“It’s easy to apply to every job when you’re looking,” Jackson says. “But focus on the jobs you really want and you’ll have time to put extra effort into those applications.” You can spend that time researching the company and industry.
When researching a company, make a point to review its website to learn more about its history and mission. Also look for press releases, which could give you insight into the company’s recent accomplishments or upcoming plans.
You can then reach out to current and former employees, either through your network or directly via LinkedIn. If you see fellow alums who work, or worked, at the company, they could be a good place to start. Some may be willing to discuss things like their experience at the company, its culture and how it treats employees.
Learning about industry news can also give you material for your cover letter and interview. You might read about recent discoveries, changing laws or mergers that could impact the company. Your reading might even give you some ideas for which companies will be hiring soon.
Tailor Your Résumé and Apply
At this point, you’ve already put yourself in a good position because you know what you want, can articulate the skills you will contribute to the organization, and have done your homework on its culture and mission. Utilize this information to tailor your cover letter and resume to each individual position.
To screen resumes, however, many businesses employ automated applicant tracking systems (ATS). A human person might never have the chance to read your resume if it doesn’t pass the ATS’s filters. Fortunately, assistance is accessible.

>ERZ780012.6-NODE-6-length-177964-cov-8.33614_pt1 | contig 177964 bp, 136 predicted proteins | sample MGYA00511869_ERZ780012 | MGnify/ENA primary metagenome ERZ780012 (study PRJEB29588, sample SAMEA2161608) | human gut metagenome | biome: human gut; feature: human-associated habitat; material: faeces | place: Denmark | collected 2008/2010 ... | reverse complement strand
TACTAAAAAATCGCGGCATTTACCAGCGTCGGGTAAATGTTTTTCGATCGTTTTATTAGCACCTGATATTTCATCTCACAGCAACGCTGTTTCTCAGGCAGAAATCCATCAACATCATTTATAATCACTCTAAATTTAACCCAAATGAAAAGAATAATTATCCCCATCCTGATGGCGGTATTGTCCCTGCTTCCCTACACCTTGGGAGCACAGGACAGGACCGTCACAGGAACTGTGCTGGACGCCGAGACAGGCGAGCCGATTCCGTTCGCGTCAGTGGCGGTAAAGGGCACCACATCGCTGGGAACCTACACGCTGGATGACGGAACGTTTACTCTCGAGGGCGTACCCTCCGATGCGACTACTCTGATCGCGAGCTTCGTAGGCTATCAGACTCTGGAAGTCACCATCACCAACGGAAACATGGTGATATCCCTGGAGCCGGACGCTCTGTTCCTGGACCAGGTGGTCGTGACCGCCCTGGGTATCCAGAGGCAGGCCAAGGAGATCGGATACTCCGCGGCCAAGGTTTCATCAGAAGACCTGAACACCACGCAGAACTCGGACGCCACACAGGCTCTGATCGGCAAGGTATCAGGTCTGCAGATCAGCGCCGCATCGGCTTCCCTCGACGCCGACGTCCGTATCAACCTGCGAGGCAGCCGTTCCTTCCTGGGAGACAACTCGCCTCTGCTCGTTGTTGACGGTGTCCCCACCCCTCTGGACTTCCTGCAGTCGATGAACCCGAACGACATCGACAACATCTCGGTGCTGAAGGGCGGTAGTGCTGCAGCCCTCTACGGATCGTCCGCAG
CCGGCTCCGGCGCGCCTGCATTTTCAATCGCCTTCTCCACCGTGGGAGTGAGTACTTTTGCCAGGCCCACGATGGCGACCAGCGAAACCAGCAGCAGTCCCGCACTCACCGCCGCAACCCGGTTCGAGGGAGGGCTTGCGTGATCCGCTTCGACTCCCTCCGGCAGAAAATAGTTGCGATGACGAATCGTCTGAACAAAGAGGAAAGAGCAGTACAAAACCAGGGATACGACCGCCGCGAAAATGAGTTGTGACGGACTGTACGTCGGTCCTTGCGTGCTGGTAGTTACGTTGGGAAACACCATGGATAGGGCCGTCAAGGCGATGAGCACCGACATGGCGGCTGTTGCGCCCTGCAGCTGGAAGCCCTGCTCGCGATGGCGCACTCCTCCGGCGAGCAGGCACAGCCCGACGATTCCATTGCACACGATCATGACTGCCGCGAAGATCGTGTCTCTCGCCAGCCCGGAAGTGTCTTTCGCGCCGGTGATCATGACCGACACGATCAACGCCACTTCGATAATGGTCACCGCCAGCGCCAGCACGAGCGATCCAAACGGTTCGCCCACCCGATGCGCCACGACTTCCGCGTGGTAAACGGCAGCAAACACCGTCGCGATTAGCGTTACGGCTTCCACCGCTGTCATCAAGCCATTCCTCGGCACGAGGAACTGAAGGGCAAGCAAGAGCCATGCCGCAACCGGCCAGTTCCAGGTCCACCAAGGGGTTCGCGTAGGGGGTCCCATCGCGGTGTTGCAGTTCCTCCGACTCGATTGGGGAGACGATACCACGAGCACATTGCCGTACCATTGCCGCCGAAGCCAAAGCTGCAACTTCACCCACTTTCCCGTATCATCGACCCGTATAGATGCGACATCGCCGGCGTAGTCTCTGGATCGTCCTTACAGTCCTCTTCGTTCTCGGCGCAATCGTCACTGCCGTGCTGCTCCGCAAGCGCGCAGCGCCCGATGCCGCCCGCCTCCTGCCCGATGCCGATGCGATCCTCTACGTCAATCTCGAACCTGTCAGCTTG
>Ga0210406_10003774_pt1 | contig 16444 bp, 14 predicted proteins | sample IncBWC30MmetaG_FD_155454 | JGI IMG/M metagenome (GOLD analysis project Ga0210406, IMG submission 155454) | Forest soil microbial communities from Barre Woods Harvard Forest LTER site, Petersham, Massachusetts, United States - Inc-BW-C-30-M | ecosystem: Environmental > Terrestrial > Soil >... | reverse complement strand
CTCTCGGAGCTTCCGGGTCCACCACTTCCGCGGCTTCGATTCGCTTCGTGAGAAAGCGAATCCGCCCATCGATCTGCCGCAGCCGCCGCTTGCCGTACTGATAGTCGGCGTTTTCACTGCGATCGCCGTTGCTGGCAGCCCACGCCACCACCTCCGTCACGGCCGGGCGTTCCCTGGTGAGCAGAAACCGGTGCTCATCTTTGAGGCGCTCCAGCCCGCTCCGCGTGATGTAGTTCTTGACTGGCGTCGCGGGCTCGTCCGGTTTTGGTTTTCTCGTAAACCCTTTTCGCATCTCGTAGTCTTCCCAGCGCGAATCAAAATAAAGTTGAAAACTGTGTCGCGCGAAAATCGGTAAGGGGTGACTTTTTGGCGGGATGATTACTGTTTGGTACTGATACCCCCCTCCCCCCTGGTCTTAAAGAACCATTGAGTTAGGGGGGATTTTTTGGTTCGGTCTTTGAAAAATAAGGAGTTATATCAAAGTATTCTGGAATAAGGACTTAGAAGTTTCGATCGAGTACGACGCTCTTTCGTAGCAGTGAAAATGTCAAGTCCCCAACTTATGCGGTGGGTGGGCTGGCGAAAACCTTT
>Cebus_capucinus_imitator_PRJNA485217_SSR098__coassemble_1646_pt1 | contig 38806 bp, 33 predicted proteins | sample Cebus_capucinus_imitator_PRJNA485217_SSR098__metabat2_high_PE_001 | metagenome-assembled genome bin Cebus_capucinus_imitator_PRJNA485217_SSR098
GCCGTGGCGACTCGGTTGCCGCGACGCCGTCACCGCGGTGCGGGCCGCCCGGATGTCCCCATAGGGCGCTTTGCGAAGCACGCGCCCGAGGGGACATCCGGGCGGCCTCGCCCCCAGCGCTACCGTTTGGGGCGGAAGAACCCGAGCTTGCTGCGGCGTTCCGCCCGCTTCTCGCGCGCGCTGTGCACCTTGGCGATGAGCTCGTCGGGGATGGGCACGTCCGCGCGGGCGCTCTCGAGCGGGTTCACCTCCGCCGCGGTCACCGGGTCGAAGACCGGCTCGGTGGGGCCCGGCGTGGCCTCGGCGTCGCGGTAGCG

“There are services that will scan your résumé and a job description to see how well your résumé matches,” says Jackson. “That can help you get through the automated screen so a real person will see your résumé.”
Prepare For the Interview
Continue your research and preparation after being selected for an interview. Along with attempting to discover more about the business, try to identify who will be conducting interviews. You could speak with the hiring manager or recruiter who invited you for the interview.
The interviewers’ names can then be searched to see whether they have any online publications, bios on the firm website, or LinkedIn accounts. Finding common ground to talk about during the interview could be facilitated by being aware of their professional and educational backgrounds.
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Make a point of practicing being interviewed. You could practice in the mirror, ask friends or families members to help, or hire a career coach who can give you professional feedback. Practicing could ease your jitters as you learn how to respond to common questions.
Preparing questions for the interviewers is also a good idea. “You can interview them too,” Jackson says. “Ask about the average day for the team or about the company culture.” You could even ask the interviewers about the challenges that will come with the role, why the job is available and what an ideal candidate looks like.
You can ensure the particular position and team are a good fit by asking questions. Additionally, it shows that you are serious about your job search, that you have done your homework, and that you are picky about the jobs you accept.
Stay Goal-Driven and Organized
When you don’t have a job, looking for one might be emotionally stressful, adds Jackson. “Stay positive by surrounding oneself with positive people or people who are also hunting for work.”
You can find in-person groups where you can work on applications with others or join social media groups where members can discuss their job search strategies.
Most importantly, setting measurable objectives that you have control over may also keep you motivated and on track. Jackson asserts that you have no control over how many callbacks or interviews you receive. However, you can concentrate on what you can do to advance toward achieving your objectives.